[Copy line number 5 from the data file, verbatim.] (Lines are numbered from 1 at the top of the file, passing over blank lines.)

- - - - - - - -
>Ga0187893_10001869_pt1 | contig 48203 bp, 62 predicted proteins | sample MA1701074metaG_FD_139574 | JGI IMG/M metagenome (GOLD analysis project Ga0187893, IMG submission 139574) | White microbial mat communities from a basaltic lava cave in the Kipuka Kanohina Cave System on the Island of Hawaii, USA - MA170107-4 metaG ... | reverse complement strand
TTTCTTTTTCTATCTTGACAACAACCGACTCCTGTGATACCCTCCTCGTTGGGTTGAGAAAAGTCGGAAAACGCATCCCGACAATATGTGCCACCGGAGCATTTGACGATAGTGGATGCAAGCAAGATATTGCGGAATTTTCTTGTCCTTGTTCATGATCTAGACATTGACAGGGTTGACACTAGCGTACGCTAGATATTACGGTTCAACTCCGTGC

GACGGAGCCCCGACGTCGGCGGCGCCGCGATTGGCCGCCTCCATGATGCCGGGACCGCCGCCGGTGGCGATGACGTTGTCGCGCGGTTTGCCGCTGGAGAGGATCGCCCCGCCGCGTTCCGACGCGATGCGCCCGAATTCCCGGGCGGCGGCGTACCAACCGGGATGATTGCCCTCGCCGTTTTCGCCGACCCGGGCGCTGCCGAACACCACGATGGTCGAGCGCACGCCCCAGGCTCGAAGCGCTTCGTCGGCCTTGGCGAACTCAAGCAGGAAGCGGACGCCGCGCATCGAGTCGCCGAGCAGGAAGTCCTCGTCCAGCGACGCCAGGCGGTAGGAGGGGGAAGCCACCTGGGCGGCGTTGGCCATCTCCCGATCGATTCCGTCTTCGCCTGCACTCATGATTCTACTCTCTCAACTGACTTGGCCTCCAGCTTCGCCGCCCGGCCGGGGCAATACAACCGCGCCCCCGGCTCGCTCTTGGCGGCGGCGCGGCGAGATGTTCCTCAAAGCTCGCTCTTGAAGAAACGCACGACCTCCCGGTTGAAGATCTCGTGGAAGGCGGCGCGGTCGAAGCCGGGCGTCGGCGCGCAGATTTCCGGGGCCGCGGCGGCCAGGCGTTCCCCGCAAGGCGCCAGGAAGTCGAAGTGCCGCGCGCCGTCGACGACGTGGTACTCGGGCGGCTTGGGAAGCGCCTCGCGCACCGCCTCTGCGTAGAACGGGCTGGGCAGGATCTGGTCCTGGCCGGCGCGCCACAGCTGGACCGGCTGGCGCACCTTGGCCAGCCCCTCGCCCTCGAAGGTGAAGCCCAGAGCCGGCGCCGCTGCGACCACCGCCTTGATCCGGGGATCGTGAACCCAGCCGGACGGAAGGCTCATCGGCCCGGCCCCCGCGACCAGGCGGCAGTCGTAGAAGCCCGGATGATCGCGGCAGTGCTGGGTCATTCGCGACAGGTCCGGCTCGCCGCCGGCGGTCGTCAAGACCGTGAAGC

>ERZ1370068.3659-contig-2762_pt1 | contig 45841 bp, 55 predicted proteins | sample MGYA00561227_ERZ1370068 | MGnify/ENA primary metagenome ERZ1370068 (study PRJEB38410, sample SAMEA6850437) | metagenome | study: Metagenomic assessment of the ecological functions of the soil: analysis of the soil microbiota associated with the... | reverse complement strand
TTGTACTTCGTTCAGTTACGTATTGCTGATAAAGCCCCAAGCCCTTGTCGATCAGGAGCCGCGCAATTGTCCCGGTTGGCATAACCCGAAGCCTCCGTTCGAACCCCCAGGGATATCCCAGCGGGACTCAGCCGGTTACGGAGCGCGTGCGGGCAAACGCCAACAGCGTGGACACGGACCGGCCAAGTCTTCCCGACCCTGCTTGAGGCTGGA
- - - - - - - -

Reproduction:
TTGTACTTCGTTCAGTTACGTATTGCTGATAAAGCCCCAAGCCCTTGTCGATCAGGAGCCGCGCAATTGTCCCGGTTGGCATAACCCGAAGCCTCCGTTCGAACCCCCAGGGATATCCCAGCGGGACTCAGCCGGTTACGGAGCGCGTGCGGGCAAACGCCAACAGCGTGGACACGGACCGGCCAAGTCTTCCCGACCCTGCTTGAGGCTGGA